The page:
Embryonic stem (ES) cells undergo extended proliferation while remaining poised for multilineage differentiation. A unique network of transcription factors may characterize self-renewal and simultaneously suppress differentiation. We applied expression cloning in mouse ES cells to isolate a self-renewal determinant. Nanog is a divergent homeodomain protein that directs propagation of undifferentiated ES cells. Nanog mRNA is present in pluripotent mouse and human cell lines, and absent from differentiated cells. In preimplantation embryos, Nanog is restricted to founder cells from which ES cells can be derived. Endogenous Nanog acts in parallel with cytokine stimulation of Stat3 to drive ES cell self-renewal. Elevated Nanog expression from transgene constructs is sufficient for clonal expansion of ES cells, bypassing Stat3 and maintaining Oct4 levels. Cytokine dependence, multilineage differentiation, and embryo colonization capacity are fully restored upon transgene excision. These findings establish a central role for Nanog in the transcription factor hierarchy that defines ES cell identity.
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              PD-1 Blockade with Cemiplimab in Advanced Cutaneous Squamous-Cell Carcinoma

              No systemic therapies have been approved for the treatment of advanced cutaneous squamous-cell carcinoma. This cancer may be responsive to immune therapy, because the mutation burden of the tumor is high and the disease risk is strongly associated with immunosuppression. In the dose-escalation portion of the phase 1 study of cemiplimab, a deep and durable response was observed in a patient with metastatic cutaneous squamous-cell carcinoma.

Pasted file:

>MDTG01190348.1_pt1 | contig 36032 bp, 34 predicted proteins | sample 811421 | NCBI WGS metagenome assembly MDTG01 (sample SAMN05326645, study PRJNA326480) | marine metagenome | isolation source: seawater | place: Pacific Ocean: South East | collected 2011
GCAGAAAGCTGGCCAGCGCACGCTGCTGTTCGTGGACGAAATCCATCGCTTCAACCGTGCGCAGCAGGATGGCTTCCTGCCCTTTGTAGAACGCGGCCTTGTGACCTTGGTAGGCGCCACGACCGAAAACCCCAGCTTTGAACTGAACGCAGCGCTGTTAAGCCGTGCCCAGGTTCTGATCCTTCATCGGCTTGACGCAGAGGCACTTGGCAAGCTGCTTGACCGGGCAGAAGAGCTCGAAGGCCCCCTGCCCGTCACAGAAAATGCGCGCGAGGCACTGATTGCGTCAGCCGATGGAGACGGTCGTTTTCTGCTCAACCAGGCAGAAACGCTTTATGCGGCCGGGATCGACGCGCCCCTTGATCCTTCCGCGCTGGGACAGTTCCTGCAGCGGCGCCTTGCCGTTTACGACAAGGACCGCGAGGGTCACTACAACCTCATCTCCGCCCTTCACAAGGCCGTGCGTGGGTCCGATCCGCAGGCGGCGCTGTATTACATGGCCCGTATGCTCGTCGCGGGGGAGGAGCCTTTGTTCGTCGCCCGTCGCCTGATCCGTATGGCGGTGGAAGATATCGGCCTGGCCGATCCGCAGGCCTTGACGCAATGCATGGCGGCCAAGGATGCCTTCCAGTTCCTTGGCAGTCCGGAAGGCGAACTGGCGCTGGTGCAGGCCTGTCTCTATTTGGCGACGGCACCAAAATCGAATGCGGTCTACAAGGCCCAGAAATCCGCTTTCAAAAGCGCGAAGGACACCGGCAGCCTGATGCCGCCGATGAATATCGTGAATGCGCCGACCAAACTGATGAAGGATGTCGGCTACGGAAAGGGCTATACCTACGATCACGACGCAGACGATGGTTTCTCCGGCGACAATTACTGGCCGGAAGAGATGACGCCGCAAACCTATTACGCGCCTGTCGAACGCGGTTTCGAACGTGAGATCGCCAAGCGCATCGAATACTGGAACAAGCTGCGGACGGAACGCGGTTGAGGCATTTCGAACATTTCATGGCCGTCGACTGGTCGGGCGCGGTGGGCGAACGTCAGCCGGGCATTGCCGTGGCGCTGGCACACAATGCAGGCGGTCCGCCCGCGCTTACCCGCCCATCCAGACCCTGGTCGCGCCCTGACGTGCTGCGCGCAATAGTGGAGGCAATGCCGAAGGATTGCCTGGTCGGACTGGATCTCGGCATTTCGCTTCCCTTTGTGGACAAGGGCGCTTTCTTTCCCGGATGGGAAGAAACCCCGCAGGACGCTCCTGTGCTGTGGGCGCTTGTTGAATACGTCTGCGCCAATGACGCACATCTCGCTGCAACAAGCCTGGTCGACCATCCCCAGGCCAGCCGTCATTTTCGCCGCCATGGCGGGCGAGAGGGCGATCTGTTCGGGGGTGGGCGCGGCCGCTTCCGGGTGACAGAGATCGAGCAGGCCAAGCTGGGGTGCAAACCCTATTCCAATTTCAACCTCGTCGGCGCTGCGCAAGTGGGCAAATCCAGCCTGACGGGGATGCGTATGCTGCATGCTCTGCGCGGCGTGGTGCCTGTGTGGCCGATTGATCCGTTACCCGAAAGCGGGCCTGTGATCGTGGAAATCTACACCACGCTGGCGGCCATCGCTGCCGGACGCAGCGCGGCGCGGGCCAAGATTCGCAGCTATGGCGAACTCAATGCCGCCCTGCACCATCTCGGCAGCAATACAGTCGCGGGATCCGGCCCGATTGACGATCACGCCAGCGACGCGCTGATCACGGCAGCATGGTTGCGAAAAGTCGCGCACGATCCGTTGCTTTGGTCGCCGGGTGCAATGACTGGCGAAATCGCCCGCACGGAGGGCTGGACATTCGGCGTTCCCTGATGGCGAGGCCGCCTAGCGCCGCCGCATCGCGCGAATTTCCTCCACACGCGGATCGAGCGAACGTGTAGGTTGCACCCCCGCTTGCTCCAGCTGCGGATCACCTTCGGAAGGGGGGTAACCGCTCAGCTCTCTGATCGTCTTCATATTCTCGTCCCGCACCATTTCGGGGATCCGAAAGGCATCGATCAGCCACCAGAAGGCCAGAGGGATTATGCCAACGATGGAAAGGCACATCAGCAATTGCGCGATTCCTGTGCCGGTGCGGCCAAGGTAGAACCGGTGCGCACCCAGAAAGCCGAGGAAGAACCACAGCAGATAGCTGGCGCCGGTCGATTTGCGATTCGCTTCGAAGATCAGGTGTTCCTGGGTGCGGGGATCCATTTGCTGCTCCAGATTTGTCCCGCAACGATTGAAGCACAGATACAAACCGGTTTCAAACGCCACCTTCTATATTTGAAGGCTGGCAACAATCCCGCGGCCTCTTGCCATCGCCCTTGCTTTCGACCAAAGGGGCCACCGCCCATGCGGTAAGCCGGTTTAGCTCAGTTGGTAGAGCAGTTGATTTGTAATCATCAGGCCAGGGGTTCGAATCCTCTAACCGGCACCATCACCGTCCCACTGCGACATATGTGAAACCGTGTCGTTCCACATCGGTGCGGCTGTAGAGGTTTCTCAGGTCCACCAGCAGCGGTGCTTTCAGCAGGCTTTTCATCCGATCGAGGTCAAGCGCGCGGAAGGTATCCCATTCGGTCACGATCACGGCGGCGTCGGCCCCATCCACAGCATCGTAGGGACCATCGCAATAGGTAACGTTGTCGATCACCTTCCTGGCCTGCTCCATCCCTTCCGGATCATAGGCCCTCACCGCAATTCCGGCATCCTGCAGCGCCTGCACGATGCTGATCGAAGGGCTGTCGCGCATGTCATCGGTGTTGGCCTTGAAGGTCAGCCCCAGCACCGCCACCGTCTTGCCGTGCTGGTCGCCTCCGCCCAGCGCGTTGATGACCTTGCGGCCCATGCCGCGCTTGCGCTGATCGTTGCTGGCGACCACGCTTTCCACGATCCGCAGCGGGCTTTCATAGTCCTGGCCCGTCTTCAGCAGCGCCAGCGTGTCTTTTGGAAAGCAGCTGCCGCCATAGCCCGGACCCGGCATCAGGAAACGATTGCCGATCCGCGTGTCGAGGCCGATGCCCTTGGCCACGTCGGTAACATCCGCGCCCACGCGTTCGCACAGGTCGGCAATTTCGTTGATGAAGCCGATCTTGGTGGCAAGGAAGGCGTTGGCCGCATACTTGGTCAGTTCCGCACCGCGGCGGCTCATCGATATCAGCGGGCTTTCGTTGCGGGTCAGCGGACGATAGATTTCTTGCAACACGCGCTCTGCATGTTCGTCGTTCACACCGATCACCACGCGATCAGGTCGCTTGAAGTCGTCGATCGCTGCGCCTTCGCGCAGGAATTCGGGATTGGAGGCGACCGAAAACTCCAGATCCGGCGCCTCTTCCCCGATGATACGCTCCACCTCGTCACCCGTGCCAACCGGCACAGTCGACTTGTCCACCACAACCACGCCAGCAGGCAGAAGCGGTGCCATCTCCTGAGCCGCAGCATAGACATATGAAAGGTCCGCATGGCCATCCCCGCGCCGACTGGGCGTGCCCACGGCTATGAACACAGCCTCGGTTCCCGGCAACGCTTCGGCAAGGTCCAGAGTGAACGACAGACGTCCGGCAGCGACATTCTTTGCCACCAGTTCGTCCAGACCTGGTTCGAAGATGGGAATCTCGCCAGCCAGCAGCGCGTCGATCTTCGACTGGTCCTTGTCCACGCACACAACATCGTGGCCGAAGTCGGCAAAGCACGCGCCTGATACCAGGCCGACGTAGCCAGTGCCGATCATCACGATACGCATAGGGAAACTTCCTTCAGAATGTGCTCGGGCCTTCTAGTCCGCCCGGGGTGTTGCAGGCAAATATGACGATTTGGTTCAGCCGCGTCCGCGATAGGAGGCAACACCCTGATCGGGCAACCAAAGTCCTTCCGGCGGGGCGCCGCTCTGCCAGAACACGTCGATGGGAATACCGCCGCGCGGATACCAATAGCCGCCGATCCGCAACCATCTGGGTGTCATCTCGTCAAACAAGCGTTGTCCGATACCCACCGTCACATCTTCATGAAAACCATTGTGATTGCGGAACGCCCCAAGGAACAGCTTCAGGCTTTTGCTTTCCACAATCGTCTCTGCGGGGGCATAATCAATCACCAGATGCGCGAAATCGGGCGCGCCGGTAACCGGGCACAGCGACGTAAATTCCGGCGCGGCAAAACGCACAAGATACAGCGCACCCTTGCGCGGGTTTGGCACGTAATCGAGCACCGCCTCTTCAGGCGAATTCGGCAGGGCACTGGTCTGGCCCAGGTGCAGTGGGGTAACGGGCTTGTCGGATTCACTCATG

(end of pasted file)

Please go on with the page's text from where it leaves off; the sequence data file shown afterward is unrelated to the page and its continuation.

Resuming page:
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                Author and article information

                Contributors
                hongjuan.cui@gmail.com
                Journal
                Signal Transduct Target Ther
                Signal Transduct Target Ther
                Signal Transduction and Targeted Therapy
                Nature Publishing Group UK (London )
                2095-9907
                2059-3635
                7 February 2020
                7 February 2020
                2020
                : 5
                : 8
                Affiliations
                [1 ]GRID grid.263906.8, State Key Laboratory of Silkworm Genome Biology, , Southwest University, ; 400716 Chongqing, China
                [2 ]GRID grid.263906.8, Cancer Center, Medical Research Institute, , Southwest University, ; 400716 Chongqing, China
                [3 ]ISNI 0000 0001 1456 7807, GRID grid.254444.7, Department of Pharmaceutical Sciences, Eugene Applebaum College of Pharmacy and Health Sciences, , Wayne State University, ; Detroit, MI 48201 USA
                Article
                110
                10.1038/s41392-020-0110-5
                7005297
                32296030
                da85e481-913f-4082-a54e-d36905d8fe77
                © The Author(s) 2020

                Open Access This article is licensed under a Creative Commons Attribution 4.0 International License, which permits use, sharing, adaptation, distribution and reproduction in any medium or format, as long as you give appropriate credit to the original author(s) and the source, provide a link to the Creative Commons license, and indicate if changes were made. The images or other third party material in this article are included in the article’s Creative Commons license, unless indicated otherwise in a credit line to the material. If material is not included in the article’s Creative Commons license and your intended use is not permitted by statutory regulation or exceeds the permitted use, you will need to obtain permission directly from the copyright holder. To view a copy of this license, visit http://creativecommons.org/licenses/by/4.0/.

                History
                : 5 October 2019
                : 15 December 2019
                : 19 December 2019
                Funding
                Funded by: the National Key Research and Development Program of China (No. 2016YFC1302204 and 2017YFC1308600), and the National Science Foundation of China (No. 81672502, 81872071, 81902664)
                Categories
                Review Article
                Custom metadata
                © The Author(s) 2020

                cancer stem cells
                cancer stem cells